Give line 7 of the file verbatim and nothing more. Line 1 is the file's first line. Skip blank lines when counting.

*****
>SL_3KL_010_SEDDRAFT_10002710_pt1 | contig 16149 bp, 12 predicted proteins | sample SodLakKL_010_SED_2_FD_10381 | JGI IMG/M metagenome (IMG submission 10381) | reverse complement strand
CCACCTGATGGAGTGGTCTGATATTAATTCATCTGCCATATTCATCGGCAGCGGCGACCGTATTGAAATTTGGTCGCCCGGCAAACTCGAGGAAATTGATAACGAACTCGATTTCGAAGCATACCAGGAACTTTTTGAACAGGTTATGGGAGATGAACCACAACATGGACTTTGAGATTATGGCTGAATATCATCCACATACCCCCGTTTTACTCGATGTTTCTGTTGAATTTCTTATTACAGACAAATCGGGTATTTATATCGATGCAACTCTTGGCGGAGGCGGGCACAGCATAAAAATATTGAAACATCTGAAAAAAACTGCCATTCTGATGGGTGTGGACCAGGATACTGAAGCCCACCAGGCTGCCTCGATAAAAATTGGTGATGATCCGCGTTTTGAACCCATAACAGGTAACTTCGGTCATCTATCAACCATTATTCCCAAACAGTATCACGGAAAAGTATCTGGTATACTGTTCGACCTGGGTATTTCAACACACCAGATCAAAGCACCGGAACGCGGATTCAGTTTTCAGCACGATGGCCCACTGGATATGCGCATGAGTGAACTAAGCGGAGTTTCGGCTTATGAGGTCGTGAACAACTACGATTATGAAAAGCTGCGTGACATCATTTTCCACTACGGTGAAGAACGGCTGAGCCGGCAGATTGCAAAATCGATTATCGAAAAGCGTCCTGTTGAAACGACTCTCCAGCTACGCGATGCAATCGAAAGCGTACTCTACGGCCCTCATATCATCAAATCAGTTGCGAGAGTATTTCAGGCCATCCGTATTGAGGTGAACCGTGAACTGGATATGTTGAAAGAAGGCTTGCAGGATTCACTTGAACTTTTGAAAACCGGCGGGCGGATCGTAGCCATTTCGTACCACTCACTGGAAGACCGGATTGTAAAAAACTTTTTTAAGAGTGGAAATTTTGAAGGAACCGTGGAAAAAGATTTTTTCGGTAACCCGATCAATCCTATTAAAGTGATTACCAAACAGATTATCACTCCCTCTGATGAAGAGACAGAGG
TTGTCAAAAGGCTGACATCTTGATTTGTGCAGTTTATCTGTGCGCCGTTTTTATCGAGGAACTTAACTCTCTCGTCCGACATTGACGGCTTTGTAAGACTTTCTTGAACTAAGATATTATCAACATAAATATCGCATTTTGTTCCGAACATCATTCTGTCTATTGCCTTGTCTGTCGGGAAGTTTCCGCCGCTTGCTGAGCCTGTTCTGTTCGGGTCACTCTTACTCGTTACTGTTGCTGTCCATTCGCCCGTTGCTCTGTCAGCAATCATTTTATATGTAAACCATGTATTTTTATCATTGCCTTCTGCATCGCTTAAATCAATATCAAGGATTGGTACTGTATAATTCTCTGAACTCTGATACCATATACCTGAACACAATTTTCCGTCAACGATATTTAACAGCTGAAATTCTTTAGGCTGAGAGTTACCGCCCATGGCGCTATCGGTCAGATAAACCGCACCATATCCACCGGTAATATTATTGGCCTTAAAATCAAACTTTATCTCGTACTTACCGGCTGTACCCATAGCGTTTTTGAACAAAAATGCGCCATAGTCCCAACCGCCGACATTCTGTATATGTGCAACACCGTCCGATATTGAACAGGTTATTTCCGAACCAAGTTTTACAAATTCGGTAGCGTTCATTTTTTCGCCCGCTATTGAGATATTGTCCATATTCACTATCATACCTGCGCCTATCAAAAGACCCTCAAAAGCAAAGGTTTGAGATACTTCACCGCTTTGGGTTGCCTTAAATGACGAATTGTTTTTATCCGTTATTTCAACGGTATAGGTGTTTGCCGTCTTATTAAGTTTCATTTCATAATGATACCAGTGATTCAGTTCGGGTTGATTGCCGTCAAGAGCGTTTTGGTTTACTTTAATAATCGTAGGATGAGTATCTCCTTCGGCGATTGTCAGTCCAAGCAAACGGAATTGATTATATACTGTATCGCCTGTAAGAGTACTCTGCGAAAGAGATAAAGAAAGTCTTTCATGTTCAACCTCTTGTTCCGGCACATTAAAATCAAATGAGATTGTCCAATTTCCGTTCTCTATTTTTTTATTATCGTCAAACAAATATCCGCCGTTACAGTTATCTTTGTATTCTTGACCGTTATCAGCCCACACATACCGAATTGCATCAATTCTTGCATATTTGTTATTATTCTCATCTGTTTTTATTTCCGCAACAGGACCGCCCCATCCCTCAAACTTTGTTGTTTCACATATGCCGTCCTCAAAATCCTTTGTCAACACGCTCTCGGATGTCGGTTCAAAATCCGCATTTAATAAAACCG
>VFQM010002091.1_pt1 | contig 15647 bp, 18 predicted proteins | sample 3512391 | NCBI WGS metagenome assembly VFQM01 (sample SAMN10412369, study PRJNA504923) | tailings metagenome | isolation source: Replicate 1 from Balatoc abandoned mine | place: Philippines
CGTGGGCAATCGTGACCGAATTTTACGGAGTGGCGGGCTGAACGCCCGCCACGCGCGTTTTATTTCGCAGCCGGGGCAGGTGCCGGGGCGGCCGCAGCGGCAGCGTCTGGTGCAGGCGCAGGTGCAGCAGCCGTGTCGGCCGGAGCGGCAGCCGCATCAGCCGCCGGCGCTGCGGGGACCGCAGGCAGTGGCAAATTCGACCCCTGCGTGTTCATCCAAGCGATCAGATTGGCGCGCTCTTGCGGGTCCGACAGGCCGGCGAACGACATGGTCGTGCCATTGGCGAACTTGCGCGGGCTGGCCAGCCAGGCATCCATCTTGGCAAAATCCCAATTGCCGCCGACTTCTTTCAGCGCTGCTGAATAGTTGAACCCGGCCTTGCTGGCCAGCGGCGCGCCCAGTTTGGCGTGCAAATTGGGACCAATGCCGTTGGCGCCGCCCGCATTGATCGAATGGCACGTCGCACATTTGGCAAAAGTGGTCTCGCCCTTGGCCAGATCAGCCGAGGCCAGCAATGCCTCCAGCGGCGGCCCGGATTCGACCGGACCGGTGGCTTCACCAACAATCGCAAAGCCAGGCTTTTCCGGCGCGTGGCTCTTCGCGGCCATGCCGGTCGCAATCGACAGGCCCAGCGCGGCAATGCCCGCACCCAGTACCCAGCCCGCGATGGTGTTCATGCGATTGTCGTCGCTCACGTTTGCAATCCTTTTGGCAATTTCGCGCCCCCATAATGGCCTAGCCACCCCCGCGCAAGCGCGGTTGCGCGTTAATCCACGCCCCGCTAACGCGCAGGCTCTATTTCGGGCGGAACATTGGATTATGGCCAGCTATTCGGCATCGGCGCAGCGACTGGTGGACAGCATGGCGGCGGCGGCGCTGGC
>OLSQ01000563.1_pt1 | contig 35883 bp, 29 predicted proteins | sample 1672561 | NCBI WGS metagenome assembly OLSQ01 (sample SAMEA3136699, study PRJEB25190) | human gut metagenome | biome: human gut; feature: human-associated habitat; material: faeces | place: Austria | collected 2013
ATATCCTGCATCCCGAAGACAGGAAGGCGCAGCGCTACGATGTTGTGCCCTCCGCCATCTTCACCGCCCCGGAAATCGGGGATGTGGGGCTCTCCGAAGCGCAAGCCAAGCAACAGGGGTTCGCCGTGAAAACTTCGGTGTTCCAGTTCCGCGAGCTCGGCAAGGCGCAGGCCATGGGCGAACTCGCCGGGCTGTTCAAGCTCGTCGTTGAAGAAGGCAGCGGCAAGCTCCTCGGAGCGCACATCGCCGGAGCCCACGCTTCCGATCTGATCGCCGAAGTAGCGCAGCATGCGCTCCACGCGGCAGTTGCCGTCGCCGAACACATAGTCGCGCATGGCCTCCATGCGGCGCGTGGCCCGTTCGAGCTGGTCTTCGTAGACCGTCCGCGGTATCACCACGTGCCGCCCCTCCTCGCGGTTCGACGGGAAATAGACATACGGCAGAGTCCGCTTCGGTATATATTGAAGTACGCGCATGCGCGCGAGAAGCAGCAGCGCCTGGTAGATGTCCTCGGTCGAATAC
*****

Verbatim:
ATATCCTGCATCCCGAAGACAGGAAGGCGCAGCGCTACGATGTTGTGCCCTCCGCCATCTTCACCGCCCCGGAAATCGGGGATGTGGGGCTCTCCGAAGCGCAAGCCAAGCAACAGGGGTTCGCCGTGAAAACTTCGGTGTTCCAGTTCCGCGAGCTCGGCAAGGCGCAGGCCATGGGCGAACTCGCCGGGCTGTTCAAGCTCGTCGTTGAAGAAGGCAGCGGCAAGCTCCTCGGAGCGCACATCGCCGGAGCCCACGCTTCCGATCTGATCGCCGAAGTAGCGCAGCATGCGCTCCACGCGGCAGTTGCCGTCGCCGAACACATAGTCGCGCATGGCCTCCATGCGGCGCGTGGCCCGTTCGAGCTGGTCTTCGTAGACCGTCCGCGGTATCACCACGTGCCGCCCCTCCTCGCGGTTCGACGGGAAATAGACATACGGCAGAGTCCGCTTCGGTATATATTGAAGTACGCGCATGCGCGCGAGAAGCAGCAGCGCCTGGTAGATGTCCTCGGTCGAATAC